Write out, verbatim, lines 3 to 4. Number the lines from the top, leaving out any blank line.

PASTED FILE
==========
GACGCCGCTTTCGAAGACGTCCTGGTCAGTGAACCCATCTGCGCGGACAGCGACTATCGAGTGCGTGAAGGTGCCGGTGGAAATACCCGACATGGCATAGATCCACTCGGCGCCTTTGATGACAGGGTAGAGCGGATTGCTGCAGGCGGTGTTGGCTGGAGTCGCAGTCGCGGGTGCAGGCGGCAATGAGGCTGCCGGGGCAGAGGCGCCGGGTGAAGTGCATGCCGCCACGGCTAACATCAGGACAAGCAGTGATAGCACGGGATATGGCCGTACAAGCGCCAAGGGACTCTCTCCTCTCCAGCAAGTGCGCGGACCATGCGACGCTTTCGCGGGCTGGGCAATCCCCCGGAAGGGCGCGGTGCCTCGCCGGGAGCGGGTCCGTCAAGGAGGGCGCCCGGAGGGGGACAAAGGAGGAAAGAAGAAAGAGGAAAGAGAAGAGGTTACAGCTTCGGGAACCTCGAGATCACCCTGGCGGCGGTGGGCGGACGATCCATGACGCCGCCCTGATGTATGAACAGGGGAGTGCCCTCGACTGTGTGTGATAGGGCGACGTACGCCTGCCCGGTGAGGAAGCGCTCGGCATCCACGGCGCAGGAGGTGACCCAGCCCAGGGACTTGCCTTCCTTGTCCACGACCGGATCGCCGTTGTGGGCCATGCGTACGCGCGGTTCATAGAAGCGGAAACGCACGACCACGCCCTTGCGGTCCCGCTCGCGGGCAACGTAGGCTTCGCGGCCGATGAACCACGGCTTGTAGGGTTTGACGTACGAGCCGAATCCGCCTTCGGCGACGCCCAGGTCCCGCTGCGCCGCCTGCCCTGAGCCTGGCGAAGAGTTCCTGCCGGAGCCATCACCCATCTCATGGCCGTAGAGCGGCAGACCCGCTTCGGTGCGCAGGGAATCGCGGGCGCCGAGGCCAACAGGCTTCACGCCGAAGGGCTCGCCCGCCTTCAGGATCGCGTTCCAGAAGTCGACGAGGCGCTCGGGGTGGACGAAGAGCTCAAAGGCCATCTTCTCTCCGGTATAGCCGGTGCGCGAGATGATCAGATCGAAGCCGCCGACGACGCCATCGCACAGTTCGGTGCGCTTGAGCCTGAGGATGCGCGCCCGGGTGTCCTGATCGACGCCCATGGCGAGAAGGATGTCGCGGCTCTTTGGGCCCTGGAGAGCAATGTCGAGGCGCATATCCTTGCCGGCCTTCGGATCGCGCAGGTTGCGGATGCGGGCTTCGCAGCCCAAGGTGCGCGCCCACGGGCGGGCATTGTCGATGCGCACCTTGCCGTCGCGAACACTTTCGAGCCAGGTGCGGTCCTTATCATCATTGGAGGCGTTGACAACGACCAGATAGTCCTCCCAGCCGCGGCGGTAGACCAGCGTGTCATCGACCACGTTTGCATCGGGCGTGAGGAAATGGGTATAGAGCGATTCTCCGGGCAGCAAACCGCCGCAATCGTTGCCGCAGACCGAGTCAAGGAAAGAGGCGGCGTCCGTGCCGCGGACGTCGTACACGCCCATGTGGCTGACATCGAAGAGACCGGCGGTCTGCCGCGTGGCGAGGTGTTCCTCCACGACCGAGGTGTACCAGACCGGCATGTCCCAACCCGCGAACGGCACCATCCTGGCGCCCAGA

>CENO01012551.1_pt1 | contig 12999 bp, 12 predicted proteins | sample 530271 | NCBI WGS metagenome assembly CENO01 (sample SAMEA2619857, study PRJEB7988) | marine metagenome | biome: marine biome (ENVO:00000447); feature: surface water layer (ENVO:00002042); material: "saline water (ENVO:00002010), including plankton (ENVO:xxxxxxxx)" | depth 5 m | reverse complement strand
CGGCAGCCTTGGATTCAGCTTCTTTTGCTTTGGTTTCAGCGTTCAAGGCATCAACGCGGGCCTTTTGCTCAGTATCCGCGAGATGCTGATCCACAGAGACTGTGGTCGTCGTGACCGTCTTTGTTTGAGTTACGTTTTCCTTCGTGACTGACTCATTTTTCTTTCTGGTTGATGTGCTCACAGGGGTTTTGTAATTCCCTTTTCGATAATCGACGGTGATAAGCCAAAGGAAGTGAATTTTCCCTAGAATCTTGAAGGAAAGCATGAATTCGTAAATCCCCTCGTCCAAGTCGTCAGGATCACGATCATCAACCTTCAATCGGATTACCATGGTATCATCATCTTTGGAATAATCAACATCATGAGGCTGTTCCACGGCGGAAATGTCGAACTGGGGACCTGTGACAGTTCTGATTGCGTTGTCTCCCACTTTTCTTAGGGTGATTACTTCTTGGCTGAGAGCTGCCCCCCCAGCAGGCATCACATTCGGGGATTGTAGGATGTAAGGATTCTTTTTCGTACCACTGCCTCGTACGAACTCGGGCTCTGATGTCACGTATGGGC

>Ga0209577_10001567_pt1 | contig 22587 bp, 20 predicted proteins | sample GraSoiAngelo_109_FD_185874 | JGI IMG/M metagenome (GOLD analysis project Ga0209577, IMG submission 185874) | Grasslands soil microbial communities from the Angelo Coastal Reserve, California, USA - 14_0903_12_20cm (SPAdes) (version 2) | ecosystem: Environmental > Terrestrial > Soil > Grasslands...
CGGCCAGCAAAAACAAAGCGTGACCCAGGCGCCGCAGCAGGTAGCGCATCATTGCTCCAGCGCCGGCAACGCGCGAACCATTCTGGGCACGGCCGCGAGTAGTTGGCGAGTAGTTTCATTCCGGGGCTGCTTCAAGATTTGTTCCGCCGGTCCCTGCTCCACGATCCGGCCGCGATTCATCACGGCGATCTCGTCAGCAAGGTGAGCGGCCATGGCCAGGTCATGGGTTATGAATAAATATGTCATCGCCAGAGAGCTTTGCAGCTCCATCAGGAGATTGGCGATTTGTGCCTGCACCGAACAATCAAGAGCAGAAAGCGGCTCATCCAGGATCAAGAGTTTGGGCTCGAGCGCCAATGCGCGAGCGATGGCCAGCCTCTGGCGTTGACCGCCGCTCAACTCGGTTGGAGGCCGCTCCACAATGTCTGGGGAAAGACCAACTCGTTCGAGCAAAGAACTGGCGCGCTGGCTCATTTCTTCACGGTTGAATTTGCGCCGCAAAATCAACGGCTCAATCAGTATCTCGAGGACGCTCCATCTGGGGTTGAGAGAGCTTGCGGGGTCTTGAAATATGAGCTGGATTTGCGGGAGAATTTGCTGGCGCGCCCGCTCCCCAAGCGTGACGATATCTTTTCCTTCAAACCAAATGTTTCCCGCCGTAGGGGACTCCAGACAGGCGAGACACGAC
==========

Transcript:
CGGCAGCCTTGGATTCAGCTTCTTTTGCTTTGGTTTCAGCGTTCAAGGCATCAACGCGGGCCTTTTGCTCAGTATCCGCGAGATGCTGATCCACAGAGACTGTGGTCGTCGTGACCGTCTTTGTTTGAGTTACGTTTTCCTTCGTGACTGACTCATTTTTCTTTCTGGTTGATGTGCTCACAGGGGTTTTGTAATTCCCTTTTCGATAATCGACGGTGATAAGCCAAAGGAAGTGAATTTTCCCTAGAATCTTGAAGGAAAGCATGAATTCGTAAATCCCCTCGTCCAAGTCGTCAGGATCACGATCATCAACCTTCAATCGGATTACCATGGTATCATCATCTTTGGAATAATCAACATCATGAGGCTGTTCCACGGCGGAAATGTCGAACTGGGGACCTGTGACAGTTCTGATTGCGTTGTCTCCCACTTTTCTTAGGGTGATTACTTCTTGGCTGAGAGCTGCCCCCCCAGCAGGCATCACATTCGGGGATTGTAGGATGTAAGGATTCTTTTTCGTACCACTGCCTCGTACGAACTCGGGCTCTGATGTCACGTATGGGC

>Ga0209577_10001567_pt1 | contig 22587 bp, 20 predicted proteins | sample GraSoiAngelo_109_FD_185874 | JGI IMG/M metagenome (GOLD analysis project Ga0209577, IMG submission 185874) | Grasslands soil microbial communities from the Angelo Coastal Reserve, California, USA - 14_0903_12_20cm (SPAdes) (version 2) | ecosystem: Environmental > Terrestrial > Soil > Grasslands...